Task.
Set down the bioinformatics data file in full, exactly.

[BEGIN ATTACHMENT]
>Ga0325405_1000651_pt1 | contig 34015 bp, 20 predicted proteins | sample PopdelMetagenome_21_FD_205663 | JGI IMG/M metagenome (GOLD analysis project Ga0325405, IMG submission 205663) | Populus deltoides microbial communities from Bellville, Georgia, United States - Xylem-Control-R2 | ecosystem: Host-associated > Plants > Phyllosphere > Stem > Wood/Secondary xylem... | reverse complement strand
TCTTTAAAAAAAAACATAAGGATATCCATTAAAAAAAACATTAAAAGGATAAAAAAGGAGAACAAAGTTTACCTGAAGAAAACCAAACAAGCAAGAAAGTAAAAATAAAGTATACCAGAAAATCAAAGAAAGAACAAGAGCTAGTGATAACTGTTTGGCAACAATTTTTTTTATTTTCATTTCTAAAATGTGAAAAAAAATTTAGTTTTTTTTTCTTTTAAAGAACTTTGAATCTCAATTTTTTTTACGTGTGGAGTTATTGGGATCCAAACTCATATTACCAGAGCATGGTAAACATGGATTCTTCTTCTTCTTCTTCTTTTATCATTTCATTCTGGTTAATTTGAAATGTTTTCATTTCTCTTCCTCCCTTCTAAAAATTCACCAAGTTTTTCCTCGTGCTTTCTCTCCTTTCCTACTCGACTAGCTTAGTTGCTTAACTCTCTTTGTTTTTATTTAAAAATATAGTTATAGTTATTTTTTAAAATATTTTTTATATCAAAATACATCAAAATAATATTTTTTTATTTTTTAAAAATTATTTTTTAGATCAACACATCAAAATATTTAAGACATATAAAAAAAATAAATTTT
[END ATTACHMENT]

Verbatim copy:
>Ga0325405_1000651_pt1 | contig 34015 bp, 20 predicted proteins | sample PopdelMetagenome_21_FD_205663 | JGI IMG/M metagenome (GOLD analysis project Ga0325405, IMG submission 205663) | Populus deltoides microbial communities from Bellville, Georgia, United States - Xylem-Control-R2 | ecosystem: Host-associated > Plants > Phyllosphere > Stem > Wood/Secondary xylem... | reverse complement strand
TCTTTAAAAAAAAACATAAGGATATCCATTAAAAAAAACATTAAAAGGATAAAAAAGGAGAACAAAGTTTACCTGAAGAAAACCAAACAAGCAAGAAAGTAAAAATAAAGTATACCAGAAAATCAAAGAAAGAACAAGAGCTAGTGATAACTGTTTGGCAACAATTTTTTTTATTTTCATTTCTAAAATGTGAAAAAAAATTTAGTTTTTTTTTCTTTTAAAGAACTTTGAATCTCAATTTTTTTTACGTGTGGAGTTATTGGGATCCAAACTCATATTACCAGAGCATGGTAAACATGGATTCTTCTTCTTCTTCTTCTTTTATCATTTCATTCTGGTTAATTTGAAATGTTTTCATTTCTCTTCCTCCCTTCTAAAAATTCACCAAGTTTTTCCTCGTGCTTTCTCTCCTTTCCTACTCGACTAGCTTAGTTGCTTAACTCTCTTTGTTTTTATTTAAAAATATAGTTATAGTTATTTTTTAAAATATTTTTTATATCAAAATACATCAAAATAATATTTTTTTATTTTTTAAAAATTATTTTTTAGATCAACACATCAAAATATTTAAGACATATAAAAAAAATAAATTTT